Random walk theory

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Related to Random walk theory: Efficient market hypothesis

Random Walk Theory

An investment philosophy holding that security prices are completely unpredictable, especially in the short term. Random walk theory states that both fundamental analysis and technical analysis are wastes of time, as securities behave randomly. Thus, the theory holds that it is impossible to outperform the market by choosing the "correct" securities; it is only possible to outperform the market by taking on additional risk. Critics of random walk theory contend that empirical evidence shows that security prices do indeed follow particular trends that can be predicted with a fair degree of accuracy. The theory originated in 1973 with the book, A Random Walk Down Wall Street. See also: Efficient markets theory.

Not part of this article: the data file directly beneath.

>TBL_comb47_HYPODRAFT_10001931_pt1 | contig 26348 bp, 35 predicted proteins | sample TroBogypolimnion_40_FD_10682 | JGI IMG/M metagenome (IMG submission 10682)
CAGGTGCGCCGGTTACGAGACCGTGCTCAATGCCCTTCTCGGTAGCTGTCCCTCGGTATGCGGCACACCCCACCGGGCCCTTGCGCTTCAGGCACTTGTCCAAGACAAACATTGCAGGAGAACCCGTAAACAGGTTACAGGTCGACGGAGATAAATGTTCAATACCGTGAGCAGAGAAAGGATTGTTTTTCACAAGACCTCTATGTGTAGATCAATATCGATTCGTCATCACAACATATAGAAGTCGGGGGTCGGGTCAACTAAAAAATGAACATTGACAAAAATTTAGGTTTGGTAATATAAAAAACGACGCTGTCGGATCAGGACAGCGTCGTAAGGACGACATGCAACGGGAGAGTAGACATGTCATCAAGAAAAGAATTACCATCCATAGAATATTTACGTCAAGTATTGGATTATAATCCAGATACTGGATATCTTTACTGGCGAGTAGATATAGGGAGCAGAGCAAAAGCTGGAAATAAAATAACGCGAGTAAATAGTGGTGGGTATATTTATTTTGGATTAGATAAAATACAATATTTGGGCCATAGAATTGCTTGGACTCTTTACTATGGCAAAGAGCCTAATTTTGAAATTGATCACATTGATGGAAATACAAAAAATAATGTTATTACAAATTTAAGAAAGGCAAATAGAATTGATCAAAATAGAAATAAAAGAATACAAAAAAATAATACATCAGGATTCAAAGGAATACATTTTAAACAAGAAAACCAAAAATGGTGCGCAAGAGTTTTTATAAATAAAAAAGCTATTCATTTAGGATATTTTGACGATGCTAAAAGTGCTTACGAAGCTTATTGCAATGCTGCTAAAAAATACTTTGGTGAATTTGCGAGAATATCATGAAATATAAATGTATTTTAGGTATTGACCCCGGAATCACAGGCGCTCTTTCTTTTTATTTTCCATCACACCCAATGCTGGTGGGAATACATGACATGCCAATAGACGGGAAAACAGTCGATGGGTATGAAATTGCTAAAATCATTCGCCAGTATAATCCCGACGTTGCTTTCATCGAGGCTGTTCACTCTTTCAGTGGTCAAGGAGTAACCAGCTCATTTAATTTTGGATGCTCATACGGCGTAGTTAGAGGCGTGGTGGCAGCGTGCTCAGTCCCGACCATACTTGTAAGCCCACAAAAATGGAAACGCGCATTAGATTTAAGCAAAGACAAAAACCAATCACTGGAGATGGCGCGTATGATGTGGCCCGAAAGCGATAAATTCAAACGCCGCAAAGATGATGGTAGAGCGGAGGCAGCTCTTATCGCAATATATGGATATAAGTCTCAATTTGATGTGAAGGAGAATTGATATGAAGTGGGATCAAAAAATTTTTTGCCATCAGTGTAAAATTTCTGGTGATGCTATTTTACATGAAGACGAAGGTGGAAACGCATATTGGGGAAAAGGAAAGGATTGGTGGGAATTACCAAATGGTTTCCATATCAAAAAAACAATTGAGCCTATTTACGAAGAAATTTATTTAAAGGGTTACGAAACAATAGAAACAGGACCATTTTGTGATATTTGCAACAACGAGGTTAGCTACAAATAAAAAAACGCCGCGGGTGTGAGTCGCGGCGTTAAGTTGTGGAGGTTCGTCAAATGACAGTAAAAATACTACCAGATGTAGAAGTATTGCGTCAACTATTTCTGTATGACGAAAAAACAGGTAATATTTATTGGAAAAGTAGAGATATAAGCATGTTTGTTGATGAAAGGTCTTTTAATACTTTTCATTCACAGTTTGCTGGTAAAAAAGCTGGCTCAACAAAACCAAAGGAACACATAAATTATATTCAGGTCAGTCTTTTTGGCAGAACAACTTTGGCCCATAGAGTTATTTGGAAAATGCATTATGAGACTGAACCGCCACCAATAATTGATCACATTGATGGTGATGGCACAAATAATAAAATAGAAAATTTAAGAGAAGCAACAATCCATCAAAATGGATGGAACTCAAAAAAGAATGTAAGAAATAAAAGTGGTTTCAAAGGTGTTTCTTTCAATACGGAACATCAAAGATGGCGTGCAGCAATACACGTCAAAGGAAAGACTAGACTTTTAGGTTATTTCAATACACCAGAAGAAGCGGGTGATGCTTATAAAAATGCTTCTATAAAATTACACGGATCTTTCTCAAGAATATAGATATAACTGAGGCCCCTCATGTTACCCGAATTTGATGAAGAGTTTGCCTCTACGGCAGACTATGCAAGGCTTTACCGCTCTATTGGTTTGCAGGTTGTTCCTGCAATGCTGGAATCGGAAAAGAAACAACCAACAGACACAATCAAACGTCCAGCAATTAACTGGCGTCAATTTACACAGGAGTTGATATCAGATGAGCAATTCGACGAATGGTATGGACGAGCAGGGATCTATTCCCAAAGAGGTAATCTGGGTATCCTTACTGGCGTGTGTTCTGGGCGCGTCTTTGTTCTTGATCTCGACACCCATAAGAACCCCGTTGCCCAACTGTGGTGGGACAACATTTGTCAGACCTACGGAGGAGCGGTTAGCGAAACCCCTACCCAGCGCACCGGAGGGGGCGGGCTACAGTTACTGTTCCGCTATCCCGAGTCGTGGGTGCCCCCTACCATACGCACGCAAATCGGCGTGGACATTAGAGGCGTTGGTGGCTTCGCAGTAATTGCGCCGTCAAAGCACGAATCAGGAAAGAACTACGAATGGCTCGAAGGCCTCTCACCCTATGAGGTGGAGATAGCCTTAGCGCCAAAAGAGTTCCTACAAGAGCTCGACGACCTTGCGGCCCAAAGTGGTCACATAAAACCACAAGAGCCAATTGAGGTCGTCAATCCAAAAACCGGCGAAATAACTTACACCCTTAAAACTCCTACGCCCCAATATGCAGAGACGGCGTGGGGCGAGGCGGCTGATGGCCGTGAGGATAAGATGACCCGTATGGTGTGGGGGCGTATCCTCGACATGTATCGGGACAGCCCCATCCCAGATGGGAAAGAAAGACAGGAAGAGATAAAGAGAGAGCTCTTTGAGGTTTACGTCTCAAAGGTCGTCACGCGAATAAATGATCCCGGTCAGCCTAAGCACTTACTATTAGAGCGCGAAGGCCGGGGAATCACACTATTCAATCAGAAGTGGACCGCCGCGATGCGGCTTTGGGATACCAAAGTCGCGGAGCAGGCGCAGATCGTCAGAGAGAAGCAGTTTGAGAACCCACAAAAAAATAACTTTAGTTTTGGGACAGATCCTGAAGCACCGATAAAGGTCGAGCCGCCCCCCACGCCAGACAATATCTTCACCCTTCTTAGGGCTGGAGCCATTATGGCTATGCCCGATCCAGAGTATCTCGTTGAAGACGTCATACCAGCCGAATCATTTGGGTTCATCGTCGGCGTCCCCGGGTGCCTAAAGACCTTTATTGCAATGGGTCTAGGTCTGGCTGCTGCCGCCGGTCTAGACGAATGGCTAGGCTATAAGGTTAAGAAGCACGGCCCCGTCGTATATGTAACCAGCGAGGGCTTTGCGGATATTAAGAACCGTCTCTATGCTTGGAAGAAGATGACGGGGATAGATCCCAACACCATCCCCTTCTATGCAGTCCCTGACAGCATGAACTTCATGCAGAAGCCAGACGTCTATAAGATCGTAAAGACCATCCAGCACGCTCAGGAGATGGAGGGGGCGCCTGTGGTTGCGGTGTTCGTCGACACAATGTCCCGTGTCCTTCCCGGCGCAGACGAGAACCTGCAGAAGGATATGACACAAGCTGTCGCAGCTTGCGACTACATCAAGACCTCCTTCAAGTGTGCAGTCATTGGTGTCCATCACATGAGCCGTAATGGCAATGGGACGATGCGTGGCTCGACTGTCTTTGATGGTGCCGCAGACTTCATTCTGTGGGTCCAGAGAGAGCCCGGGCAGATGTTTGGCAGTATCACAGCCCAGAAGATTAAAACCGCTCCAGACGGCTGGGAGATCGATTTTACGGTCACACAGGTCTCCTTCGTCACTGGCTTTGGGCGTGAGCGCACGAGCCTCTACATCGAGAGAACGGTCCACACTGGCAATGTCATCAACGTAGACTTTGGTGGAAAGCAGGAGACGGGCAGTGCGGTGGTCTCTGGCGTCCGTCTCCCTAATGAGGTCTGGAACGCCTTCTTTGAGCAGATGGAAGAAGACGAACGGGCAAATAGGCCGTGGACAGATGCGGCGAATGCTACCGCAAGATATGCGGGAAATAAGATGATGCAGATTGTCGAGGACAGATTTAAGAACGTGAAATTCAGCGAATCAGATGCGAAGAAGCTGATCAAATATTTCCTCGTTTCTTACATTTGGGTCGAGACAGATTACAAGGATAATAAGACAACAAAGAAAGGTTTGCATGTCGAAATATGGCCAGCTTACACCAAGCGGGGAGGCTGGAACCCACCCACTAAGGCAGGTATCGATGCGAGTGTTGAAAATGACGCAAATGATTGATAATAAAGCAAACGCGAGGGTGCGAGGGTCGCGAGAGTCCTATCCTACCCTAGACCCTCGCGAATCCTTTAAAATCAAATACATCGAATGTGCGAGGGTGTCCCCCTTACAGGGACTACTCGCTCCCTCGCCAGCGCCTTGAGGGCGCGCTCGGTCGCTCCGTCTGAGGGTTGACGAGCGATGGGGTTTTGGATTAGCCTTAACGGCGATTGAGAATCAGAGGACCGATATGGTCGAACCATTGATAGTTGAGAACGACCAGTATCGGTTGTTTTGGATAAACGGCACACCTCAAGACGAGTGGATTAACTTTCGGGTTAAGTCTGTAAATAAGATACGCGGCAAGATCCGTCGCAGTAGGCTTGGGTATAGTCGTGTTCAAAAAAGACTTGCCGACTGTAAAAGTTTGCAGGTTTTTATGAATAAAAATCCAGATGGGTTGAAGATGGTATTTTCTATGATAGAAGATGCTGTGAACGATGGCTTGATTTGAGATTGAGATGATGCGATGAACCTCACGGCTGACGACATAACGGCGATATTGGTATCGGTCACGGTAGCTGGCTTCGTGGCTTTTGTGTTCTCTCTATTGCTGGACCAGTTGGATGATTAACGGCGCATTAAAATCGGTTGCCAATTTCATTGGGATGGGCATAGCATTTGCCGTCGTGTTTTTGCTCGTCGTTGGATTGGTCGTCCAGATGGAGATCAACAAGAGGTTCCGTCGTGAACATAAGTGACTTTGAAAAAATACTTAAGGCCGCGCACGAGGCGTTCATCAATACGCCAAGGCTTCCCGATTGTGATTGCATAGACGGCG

Random walk theory.

The random walk theory holds that it is futile to try to predict changes in stock prices.

Advocates of the theory base their assertion on the belief that stock prices react to information as it becomes known, and that, because of the randomness of this information, prices themselves change as randomly as the path of a wandering person's walk.

This theory stands in opposition to technical analysis, whose practitioners believe you can predict future stock behavior based on statistical patterns of prior performance.